Thank you to all the students who participated, thank you to the Google Open Source Programs staff for administering the program and thank you to all our mentors including several new community members. Our mentors this year were Shreyank, Gaurav, Rajan, Prathmesh, Adi, Nikhil, Nayan, Tarun, Mayank, Mohit, Nazeer, Santosh, Simmi, Daniel, and Saransh. Tarun, Mayank, and Rajan were an especially big help with the mobile development tasks we had available.

Read on below for a brief glimpse into our 5 finalists. Our 2 grand prize winners will be going to the Google campus along with their parents for four days in June. They will be joined by one of our mentors. So stay tuned later this summer for a recap of this fun event and amazing rewards for all these students.

gci-map

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2016 Google Summer of Code Wrap-Up

Google Summer of Code has come and gone in a flash…of brilliance that is. It seems like it was only yesterday that we were flooded with applicants for GSOC – now that we’ve concluded, our seven interns did not disappoint in their contributions throughout the summer. This marked our fifth year as a mentoring organization and each year GSOC continues to unite and grow our community in different ways. Once again, we received incredibly valuable contributions to our Mifos X web and mobile clients this summer; most importantly we have cultivated numerous passionate contributors that will be a part of our community long into the future. This year’s program also taught us many valuable lessons of how we can improve our communications and collaboration to realize the full potential of each of our interns.

imag7587Before we recap the new features that the community will soon be able to benefit from, a round of thank you’s:

  • Thank You to our GSOC Interns – persistence, patience, and passion were all critical factors needed along with your programming skills to help you succeed in navigating the complex FinTech domain. You have used cutting edge technologies to develop valuable innovation to help move millions out of poverty
  • Thank You to our Mentors – thanks to Nayan, Ashok, Pranjal, Antony, Ayuk, Ishan and Gaurav – you are the lifeblood of GSOC – your tireless commitment, your wise advice and your visionary insight have helped shape this next generation of open source contributors. We welcomed five new mentors this year including 2 of our former GSOC participants – Ishan and Gaurav.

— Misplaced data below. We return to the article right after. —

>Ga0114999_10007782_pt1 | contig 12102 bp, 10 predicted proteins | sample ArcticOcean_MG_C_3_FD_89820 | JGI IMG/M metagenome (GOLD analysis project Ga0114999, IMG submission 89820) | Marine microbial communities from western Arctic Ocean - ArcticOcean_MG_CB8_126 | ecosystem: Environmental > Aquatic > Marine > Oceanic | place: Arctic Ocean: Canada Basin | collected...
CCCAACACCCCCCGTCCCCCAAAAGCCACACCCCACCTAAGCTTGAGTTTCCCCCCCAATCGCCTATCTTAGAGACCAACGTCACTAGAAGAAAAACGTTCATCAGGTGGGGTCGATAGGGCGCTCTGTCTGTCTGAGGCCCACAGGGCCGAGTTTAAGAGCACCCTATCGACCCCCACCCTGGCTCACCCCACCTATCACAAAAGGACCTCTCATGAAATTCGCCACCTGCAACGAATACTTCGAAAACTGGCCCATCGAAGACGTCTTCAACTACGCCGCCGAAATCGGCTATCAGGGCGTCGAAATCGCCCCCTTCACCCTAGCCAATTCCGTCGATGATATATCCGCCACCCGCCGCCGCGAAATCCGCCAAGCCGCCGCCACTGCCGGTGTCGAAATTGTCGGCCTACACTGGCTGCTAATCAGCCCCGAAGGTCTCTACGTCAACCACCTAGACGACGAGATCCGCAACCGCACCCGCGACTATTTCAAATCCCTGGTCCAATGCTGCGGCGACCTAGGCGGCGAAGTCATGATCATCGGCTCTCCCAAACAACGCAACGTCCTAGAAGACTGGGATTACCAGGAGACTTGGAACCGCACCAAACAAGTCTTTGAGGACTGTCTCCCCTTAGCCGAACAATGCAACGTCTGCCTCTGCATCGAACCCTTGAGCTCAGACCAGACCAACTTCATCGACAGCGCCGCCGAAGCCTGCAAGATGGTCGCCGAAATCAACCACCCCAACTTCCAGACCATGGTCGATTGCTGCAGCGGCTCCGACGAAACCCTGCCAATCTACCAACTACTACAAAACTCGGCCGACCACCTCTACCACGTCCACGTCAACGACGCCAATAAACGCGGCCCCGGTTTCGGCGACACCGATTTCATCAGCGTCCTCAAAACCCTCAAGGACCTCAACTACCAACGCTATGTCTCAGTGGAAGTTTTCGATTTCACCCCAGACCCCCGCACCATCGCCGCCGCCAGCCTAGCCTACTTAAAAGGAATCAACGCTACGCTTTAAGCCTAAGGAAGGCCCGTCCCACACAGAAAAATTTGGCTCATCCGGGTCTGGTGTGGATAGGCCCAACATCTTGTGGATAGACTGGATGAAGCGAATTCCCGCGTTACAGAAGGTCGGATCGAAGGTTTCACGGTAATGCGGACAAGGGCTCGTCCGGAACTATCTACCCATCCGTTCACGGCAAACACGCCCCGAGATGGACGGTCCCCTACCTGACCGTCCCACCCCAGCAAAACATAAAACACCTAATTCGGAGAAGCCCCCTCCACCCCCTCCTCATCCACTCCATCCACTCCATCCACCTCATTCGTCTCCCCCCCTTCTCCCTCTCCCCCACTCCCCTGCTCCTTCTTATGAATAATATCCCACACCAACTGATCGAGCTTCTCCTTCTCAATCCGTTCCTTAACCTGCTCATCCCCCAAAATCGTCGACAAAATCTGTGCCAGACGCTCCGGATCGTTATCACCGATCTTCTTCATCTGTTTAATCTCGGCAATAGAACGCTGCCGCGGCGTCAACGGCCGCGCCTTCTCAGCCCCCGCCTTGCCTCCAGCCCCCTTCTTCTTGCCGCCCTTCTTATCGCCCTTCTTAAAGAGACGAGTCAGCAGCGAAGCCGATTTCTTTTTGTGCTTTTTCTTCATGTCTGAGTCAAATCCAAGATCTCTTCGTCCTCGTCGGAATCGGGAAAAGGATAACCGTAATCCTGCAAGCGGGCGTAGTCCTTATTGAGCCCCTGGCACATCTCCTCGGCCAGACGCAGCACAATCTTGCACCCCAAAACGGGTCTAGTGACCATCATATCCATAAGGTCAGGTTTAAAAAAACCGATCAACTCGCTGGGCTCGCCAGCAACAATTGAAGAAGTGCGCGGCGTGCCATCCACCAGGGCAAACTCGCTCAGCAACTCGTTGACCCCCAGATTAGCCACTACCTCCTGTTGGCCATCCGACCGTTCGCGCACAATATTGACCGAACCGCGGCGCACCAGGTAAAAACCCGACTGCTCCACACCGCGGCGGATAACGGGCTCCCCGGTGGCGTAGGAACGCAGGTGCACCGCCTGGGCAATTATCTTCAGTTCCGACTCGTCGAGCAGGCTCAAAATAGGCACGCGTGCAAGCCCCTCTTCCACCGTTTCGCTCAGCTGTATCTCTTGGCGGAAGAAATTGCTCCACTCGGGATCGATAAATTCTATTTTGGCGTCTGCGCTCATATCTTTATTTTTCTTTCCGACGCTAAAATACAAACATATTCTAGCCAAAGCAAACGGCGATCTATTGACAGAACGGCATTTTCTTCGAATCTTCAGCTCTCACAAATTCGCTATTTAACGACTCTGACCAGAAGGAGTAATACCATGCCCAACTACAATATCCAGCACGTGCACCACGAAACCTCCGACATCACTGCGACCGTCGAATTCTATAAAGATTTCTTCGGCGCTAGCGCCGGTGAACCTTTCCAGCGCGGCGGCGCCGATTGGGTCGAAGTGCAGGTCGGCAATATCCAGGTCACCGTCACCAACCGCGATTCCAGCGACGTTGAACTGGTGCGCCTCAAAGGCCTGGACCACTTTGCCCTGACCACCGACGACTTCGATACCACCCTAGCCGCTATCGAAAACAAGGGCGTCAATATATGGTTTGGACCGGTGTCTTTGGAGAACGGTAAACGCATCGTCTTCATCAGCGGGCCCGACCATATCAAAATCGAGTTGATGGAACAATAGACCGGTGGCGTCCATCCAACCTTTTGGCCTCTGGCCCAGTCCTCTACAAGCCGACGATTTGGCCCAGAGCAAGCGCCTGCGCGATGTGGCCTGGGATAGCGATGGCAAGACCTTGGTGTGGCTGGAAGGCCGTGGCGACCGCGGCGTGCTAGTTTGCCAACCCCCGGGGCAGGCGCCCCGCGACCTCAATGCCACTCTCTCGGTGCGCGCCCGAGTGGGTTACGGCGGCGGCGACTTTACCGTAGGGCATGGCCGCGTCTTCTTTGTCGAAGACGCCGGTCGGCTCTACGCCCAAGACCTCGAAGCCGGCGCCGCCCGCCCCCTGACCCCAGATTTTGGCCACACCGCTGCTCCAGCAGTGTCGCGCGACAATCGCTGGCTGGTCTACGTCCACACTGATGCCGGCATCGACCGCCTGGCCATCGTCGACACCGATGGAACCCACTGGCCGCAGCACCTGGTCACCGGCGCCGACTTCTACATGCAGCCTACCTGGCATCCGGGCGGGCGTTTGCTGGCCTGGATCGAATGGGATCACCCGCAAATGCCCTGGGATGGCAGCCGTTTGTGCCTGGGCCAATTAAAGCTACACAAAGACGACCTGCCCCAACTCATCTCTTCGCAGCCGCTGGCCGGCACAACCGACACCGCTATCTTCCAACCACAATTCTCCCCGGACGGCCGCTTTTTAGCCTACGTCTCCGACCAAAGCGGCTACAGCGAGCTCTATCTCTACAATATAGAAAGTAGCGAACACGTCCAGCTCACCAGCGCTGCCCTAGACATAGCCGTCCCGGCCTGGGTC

• Thank You to Google Open Source Programs – thanks to Stephanie, Cat, Joshua, Mary, and the entire team. Year after year, you continue to make the program more effective including the rollout of a brand new program website this year. We appreciate the attention and commitment you give to the hundreds of orgs and thousands of students you impact in so many ways.

Here’s a brief recap on what the interns worked on over the summer followed by a closing interview on their experiences over the summer.

Want to see all of the brand new features and innovation in action? Register and attend our GSOC Demo Day for a showcase of all their work via GoToTraining. GSOC Demo Day is Thursday September 15 at 1400GMT.

 

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End Poverty. One Line of Code at a Time.

UPDATE: 2010 Google Summer of Code Students Announced

Seven students have been accepted for Mifos projects this year. Join us in wishing them the best of luck this upcoming summer.

Visit the Google Summer of Code Website to see a listing and map of our accepted students and where they’ll be contributing from. Click here to see the full list of more than 600 accepted students participating in this year’s Summer of Code.

We had an overwhelming number of extremely qualified applicants with stellar proposals so it was a very selective process this year. To all those who applied and weren’t selected, we encourage you to apply again in the future and welcome your contributions to our community if there’s a volunteer project or other way you’d like to get involved. We’re always in need of others to help us build technology to fight poverty!